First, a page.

The Field, Tricycle Theatre, London <!-- none onestar twostar threestar fivestar -->

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The Independent Culture

J B Keane's 1965 play The Field gained fame with the 1990 movie adaptation starring Richard Harris. Its power as a piece of theatre is re-established by Roisin McBrinn's deeply satisfying revival.

Set in rural Ireland, the piece focuses on a four-acre parcel of land that "the Bull", a tenant farmer with a short fuse, has been renting from a poor widow. When she decides to put it up for auction, he assumes that the purchase will be his by natural right, because he has devotedly nurtured the field over the years, transforming it from a rocky wasteland to a lush pasture. So he's furiously affronted that the owner intends to sell the plot to the highest bidder.

An unshaven, intimidating presence, Lorcan Cranitch's excellent, cane-wielding Bull inspires fear in the close-knit rural community and uncomfortable mixed feelings in the audience. Partly, he's a tragic figure, unable to adjust to the new order in a changing Ireland. At the same time, he's an outrageous bully who will stoop to anything to get what he wants - violence, blackmail, bribes and a vicious beating-up of the newcomer that turns accidentally murderous.

A humane, humorous mix of tolerance and stringency, the play leaves you in no doubt that the villagers' terrified refusal to help the police with their inquiries is disgraceful. But Keane's art is not essentially condemnatory. It's warmly appreciative of the comedy of human fallibility.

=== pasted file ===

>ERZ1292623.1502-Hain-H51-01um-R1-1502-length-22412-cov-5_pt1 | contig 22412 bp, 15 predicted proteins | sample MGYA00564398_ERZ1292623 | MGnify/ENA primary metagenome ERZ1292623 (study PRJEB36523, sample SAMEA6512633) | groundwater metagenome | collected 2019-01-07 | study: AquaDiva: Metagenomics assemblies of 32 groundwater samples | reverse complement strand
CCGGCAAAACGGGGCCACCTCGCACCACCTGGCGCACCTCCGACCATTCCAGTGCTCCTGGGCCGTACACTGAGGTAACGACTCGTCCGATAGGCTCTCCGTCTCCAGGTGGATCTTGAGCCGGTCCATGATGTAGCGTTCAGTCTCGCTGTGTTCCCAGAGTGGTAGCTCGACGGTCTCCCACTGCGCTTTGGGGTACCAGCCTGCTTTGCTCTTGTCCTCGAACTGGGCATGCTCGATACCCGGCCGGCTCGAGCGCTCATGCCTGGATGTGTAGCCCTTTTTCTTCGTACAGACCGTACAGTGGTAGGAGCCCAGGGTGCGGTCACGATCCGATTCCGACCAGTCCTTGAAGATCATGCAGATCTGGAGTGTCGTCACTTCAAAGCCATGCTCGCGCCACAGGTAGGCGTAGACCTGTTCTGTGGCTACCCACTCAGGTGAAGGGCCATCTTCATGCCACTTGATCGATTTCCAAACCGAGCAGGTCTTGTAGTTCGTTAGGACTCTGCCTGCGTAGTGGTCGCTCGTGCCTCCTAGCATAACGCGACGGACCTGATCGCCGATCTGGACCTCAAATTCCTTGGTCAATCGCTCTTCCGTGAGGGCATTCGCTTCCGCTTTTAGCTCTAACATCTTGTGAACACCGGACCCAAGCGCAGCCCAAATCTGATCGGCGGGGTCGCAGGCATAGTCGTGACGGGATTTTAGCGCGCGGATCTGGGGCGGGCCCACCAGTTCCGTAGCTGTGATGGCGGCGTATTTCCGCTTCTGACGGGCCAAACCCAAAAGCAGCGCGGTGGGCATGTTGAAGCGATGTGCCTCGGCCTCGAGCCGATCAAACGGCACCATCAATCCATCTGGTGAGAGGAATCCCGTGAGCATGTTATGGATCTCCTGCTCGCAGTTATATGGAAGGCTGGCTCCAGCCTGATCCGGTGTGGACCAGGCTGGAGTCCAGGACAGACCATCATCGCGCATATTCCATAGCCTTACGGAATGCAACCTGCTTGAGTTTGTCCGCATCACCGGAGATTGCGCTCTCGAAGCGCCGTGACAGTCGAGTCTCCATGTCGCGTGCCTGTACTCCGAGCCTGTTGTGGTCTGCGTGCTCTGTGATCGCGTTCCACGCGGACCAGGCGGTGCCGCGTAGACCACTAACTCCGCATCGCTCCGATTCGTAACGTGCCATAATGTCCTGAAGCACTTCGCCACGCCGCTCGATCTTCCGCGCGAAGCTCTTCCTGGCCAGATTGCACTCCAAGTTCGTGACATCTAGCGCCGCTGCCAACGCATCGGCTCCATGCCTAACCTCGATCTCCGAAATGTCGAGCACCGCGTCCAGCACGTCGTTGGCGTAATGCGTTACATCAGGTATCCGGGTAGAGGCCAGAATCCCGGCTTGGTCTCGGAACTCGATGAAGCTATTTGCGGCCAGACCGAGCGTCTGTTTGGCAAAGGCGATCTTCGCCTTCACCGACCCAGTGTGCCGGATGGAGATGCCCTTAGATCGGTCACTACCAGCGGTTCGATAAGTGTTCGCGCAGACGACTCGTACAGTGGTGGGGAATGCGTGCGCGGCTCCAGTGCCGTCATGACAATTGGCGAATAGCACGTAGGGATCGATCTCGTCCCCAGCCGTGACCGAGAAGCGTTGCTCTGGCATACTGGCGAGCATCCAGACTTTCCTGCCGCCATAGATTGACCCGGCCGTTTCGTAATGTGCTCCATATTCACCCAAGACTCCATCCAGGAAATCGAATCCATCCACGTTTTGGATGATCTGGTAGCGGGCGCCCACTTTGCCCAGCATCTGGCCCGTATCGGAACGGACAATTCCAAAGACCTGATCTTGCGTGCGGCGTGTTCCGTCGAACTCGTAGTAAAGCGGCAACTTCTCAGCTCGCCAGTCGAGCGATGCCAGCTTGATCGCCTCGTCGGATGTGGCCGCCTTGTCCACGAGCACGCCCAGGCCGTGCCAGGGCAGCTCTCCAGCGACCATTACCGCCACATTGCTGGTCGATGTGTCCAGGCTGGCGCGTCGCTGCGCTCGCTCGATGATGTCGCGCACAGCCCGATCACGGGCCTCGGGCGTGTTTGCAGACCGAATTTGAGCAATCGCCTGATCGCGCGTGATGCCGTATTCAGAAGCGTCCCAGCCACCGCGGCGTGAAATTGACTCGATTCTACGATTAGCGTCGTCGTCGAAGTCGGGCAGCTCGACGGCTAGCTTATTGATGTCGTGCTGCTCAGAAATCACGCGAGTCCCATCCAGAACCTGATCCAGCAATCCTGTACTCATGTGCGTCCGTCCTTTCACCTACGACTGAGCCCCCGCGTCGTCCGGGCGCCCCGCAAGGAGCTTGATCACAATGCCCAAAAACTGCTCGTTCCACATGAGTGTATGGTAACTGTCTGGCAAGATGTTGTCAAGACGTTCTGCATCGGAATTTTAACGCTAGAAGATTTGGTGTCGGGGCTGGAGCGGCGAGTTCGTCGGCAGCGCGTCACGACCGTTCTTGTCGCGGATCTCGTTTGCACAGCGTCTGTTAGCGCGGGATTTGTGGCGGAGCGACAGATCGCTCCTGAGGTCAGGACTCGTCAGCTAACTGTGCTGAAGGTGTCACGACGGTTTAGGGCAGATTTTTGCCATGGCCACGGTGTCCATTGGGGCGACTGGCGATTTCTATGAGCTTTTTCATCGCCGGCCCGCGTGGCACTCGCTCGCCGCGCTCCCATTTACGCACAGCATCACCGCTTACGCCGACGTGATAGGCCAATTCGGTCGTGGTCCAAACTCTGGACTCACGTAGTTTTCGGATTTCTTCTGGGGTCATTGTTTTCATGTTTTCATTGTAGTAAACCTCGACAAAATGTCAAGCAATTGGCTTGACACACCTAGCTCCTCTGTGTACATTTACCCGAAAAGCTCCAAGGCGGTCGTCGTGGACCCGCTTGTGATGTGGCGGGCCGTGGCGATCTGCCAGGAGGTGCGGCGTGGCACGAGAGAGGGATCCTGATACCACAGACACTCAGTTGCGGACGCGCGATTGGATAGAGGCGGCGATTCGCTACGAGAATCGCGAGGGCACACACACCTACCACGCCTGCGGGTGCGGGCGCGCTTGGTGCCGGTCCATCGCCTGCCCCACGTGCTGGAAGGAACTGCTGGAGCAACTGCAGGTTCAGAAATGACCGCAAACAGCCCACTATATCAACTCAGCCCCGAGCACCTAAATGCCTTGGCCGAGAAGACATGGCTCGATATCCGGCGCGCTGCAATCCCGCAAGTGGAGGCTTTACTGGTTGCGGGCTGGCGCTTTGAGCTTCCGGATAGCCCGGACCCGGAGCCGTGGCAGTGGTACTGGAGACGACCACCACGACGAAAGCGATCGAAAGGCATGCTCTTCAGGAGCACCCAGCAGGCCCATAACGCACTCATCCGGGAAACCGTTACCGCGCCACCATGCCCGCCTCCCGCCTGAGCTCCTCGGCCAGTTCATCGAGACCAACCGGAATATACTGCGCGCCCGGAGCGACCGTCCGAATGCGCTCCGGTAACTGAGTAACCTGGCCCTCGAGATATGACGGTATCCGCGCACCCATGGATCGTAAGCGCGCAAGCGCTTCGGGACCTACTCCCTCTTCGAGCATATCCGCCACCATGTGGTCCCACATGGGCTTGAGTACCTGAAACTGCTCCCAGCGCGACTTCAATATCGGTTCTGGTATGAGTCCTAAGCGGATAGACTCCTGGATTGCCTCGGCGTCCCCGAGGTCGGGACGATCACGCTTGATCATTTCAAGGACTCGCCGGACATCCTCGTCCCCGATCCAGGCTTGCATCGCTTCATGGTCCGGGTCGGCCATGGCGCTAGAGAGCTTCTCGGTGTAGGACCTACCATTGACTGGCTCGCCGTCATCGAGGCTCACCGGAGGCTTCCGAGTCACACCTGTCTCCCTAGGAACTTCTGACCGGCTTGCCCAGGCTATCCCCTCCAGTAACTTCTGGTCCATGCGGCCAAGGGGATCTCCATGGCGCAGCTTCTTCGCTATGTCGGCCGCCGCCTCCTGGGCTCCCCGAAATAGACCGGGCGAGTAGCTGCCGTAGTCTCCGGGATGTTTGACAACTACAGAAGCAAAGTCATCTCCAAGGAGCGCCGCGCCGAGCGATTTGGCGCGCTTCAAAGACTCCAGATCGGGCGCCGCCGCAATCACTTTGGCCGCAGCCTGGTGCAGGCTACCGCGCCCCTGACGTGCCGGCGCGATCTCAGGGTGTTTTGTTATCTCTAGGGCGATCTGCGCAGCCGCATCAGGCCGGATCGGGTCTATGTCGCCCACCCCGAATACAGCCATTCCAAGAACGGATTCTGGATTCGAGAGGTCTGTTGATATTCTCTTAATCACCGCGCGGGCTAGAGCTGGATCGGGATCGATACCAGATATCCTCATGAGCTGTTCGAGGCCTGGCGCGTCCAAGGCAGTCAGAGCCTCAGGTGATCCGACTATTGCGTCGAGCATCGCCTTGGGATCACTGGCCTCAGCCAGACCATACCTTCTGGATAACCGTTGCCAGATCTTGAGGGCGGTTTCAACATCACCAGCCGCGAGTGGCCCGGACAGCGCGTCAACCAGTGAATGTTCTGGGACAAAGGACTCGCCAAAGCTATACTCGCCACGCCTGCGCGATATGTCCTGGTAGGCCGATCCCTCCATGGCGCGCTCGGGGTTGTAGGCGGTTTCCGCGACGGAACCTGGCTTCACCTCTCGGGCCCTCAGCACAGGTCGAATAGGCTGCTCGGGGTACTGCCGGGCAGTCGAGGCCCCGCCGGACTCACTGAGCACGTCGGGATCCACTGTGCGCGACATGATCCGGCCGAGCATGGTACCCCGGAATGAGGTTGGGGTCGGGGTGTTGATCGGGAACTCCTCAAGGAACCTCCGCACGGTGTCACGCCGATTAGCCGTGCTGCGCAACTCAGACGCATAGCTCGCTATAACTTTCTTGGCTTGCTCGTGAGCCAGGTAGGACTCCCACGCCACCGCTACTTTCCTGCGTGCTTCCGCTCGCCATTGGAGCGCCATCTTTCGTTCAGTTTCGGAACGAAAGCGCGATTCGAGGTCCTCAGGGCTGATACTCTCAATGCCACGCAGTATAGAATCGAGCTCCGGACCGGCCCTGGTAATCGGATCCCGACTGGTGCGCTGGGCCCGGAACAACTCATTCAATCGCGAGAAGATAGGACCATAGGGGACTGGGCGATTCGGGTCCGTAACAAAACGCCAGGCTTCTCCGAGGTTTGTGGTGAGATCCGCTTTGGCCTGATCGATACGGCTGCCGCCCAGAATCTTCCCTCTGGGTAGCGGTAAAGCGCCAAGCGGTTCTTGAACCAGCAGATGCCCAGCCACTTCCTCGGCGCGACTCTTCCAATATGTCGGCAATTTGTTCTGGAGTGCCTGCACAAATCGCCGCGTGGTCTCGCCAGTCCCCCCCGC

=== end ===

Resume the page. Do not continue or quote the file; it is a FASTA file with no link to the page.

As Bull and his thick, sycophantic sidekick of a son (Eamonn Owens) wait to ambush the rival bidder, their conversation is a politically incorrect delight. Anxious to marry into land, the son reveals that he's courting a girl whose nine acres and milking prowess are, we deduce, a bigger pull than her beauty.

The Bull, it emerges, has been banned from his conjugal rights for 18 years by a wife who has never forgiven him for shooting a tinker's pony she had allowed to graze on his precious field. For a moment, he's almost endearing as he contemplates the mystery of why installing mod cons ("I put in electric light and bought the television. I built that goddamned bathroom... for her") has failed to have the desired melting effect.

The excellent cast deliver performances rich in insight and idiosyncrasy, particularly Tony Rohr as the dilapidated barfly and Rita Hammill as the publican's spirited spouse who is sorely frustrated by her small-minded community.

To 1 July (020-7328 1000)